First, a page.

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Adapted from "Captain Ernest Richard Barnes, United States Navy [biography, dated 12 June 1964] in Modern Biographical Files collection, Navy Department Library.

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Ernest Richard Barnes

4 January 1906-21 August 1985

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Ernest Richard Barnes was born in Braham, Minnesota, on January 4, 1906, son of Fred R. and Jennie Mae (Ellis) Barnes.  He attended Parker Junior College, was graduated with the degree of Bachelor of Arts from Asbury College in 1929, and in 1932 received the degree of Bachelor of Divinity from Asbury Theological Seminary, Wilmore, Kentucky.  Ordained Deacon in 1932, he was ordained Elder in 1933 by Bishop Connell of the Central New York Conference of the Methodist Church, and subsequently served as a Minister of that church at Erieville, East Syracuse and Elmira, New York.

Appointed Lieutenant (junior grade) in the Chaplain Corps of the US Naval Reserve in July 1941, he was called to active duty in September of that year.  Through subsequent advancement and his transfer to the Chaplain Corps of the US Navy, he attained the rank of Captain, ChC, USN, to date from July 1, 1957.  He was transferred to the Retired List of the Navy in that rank, by reason of physical disability incurred in naval service, effective January 19, 1961.

After indoctrination at the Naval Operating Base, Norfolk, Virginia, in September and October 1941, he served for three months as a Chaplain in the Bureau of Naval Personnel, Navy Department, Washington, DC, being on duty there at the outbreak of World War II in December 1941.  In January 1942 he joined the USS American Legion, and served as Protestant Chaplain on board that transport, operating in the Pacific, until July 1943.  He was next assigned to the Naval Air Station, Moffett Field, California, then from November 1944 until September 1945 was Protestant Chaplain the US Navy Fleet Hospital #115.  While in the latter assignment, he designed a Hospital Chapel, one of the largest in the Pacific, its seating capacity 380, for that Hospital.  Constructed by Seabees, the Chapel was dedicated on August 29, 1945.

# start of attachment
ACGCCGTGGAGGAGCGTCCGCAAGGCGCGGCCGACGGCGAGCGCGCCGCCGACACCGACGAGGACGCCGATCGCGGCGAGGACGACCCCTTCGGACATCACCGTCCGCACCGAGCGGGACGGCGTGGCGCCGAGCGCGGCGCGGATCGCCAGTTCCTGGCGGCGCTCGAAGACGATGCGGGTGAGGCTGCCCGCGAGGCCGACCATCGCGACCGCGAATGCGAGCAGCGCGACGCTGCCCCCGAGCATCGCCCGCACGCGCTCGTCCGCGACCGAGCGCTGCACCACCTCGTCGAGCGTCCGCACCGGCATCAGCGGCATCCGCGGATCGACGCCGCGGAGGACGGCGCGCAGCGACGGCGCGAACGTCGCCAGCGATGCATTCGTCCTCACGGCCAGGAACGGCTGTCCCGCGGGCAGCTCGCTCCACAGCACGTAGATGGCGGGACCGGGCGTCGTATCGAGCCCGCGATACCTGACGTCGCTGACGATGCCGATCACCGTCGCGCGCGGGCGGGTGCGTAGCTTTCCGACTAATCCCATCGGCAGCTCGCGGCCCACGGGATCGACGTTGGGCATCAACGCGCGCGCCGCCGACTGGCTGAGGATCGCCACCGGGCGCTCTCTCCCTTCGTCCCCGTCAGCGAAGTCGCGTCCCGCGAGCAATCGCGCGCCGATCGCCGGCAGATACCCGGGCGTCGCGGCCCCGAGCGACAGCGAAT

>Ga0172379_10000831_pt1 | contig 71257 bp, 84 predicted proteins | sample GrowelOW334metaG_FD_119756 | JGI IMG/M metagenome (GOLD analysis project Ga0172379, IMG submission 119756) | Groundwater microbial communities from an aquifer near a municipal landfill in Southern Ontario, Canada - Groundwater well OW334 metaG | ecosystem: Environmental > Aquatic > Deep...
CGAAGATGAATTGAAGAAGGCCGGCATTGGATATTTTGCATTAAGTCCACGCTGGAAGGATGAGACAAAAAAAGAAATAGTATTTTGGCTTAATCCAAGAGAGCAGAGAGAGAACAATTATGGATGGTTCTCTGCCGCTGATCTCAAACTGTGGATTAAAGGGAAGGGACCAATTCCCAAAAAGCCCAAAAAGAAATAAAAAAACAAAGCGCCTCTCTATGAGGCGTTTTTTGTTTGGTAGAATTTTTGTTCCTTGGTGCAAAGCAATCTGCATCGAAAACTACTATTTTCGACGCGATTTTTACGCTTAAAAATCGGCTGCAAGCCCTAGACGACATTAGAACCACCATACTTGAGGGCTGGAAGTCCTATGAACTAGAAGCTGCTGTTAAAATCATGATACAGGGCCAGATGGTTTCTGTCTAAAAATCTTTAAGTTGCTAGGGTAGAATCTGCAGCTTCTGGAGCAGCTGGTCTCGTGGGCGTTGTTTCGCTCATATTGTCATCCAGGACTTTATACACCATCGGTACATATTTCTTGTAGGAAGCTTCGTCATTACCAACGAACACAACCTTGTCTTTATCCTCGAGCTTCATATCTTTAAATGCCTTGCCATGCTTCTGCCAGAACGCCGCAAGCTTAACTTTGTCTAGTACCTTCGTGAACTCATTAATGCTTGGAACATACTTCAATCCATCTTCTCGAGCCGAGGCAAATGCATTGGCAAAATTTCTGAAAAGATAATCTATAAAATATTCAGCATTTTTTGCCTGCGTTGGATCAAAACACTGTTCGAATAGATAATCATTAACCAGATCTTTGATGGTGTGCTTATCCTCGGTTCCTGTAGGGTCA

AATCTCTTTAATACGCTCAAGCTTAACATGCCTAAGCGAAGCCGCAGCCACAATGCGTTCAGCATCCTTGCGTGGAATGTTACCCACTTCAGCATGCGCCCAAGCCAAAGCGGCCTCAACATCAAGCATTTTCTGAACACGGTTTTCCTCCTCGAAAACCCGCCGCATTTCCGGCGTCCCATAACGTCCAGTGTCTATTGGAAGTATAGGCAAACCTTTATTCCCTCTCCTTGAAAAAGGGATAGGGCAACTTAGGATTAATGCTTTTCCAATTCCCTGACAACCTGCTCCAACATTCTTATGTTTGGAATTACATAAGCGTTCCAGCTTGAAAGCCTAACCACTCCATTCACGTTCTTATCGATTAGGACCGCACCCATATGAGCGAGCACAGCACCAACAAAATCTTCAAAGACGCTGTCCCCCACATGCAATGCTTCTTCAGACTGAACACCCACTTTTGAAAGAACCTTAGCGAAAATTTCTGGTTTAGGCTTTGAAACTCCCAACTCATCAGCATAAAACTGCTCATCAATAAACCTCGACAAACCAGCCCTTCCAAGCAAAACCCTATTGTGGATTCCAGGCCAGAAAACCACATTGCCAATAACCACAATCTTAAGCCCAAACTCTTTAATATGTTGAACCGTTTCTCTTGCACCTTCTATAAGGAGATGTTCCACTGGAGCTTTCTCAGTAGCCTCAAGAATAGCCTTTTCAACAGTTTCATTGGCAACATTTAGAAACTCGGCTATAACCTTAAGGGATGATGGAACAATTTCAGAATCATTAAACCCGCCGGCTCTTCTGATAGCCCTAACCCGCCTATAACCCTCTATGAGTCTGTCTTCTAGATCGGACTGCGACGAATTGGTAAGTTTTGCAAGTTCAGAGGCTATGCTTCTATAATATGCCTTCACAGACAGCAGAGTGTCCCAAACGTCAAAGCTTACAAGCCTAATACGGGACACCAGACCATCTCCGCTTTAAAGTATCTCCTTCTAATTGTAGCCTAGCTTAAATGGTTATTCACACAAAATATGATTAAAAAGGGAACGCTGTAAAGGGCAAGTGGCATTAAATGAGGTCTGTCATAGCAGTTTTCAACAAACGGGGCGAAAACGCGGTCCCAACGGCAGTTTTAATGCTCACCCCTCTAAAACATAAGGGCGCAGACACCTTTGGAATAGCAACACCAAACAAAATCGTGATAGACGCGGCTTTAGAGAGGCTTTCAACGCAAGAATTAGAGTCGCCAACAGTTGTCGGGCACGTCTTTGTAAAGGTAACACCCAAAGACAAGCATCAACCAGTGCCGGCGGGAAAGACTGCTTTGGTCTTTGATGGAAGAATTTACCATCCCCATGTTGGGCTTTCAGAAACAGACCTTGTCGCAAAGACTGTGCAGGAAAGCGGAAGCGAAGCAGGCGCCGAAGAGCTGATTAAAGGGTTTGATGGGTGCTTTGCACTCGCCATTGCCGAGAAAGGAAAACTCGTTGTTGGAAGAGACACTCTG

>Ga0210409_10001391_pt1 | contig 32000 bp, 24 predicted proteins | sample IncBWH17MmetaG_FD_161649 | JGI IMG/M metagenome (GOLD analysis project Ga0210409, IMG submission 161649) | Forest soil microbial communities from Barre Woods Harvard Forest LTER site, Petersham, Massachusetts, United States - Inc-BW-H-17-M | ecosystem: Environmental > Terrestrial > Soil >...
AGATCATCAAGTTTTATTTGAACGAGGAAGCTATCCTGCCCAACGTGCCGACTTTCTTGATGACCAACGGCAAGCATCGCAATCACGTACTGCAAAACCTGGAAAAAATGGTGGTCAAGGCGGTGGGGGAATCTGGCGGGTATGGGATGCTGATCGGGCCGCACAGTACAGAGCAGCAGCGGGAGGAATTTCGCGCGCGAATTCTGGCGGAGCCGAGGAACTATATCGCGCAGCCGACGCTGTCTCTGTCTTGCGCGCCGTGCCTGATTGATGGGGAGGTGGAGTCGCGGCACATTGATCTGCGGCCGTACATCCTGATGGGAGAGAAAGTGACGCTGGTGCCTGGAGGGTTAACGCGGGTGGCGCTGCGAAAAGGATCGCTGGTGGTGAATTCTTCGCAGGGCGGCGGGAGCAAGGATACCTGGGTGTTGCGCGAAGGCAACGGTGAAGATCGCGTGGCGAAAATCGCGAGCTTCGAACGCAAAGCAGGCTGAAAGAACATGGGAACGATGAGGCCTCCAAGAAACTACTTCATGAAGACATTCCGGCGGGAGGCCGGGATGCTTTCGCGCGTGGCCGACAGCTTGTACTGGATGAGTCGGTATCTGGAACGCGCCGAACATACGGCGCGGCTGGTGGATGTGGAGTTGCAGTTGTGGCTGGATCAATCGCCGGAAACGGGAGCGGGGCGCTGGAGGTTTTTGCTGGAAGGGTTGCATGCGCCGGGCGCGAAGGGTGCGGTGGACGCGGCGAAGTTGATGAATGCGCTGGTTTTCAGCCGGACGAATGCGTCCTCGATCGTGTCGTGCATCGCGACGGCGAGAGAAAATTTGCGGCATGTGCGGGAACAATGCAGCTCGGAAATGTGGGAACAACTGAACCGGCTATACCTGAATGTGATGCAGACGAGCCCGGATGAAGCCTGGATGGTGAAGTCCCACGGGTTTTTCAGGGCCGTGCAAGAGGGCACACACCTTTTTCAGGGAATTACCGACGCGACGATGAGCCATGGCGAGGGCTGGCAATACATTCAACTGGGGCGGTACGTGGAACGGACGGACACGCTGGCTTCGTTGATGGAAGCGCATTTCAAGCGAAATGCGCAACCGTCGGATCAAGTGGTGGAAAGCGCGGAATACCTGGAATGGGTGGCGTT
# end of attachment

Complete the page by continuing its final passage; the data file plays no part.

He served as Chaplain on the Staff of Commander, Marianas from September 1945 to February 1946, and, after a period of terminal leave and his transfer to the regular Navy, reported in May 1946 to the USS Catoctin for duty as Chaplain.  At that time he was assigned additional duty as Force Chaplain on the Staff of Commander Amphibious Force, Atlantic Fleet, and from September of that year until April 1948 he was Chaplain of the USS Taconic, while still serving as Force Chaplain on the Staff of the Commander Amphibious Force, Atlantic Fleet.

From May 1948 until August 1950 he had shore duty as Chaplain at the Marine Barracks, Camp Lejeune, North Carolina, after which he was at sea, this time as Chaplain of the USS Philippine Sea during hostilities against North Korean and Chinese Communist forces in the Korean Area.  He is entitled to the Ribbon for the Navy Unit Commendation awarded that aircraft carrier for heroic service during that period.  When detached from the Philippine Sea, he reported to the First Marine Division, Fleet Marine Force, Pacific, to serve for six months as Division Chaplain.

In November 1951 he became Assistant District Chaplain, Eleventh Naval District, Headquarters at San Diego, California.  When detached in February 1954 he was ordered to the Staff of Commander Amphibious Force, Pacific Fleet, Headquarters at Coronado, California.  In August 1956 he was again assigned to the First Marine Division, Fleet Marine Force, Pacific, serving this time at Headquarters at Camp Pendleton, California.  Two years later he was transferred to the Staff of the Commandant, Eighth Naval District, Headquarters at New Orleans, Louisiana.  He remained there until relieved of all active duty pending his retirement in January 1961.

In addition to the Ribbon for the Navy Unit Commendation, Captain Barnes has the American Defense Service Medal; the American Campaign Medal; Asiatic-Pacific Campaign Medal, with operation stars; the World War II Victory Medal; Korean Service Medal; National Defense Service Medal; and the United Nations Service Medal.


Published: Wed Feb 17 14:11:45 EST 2021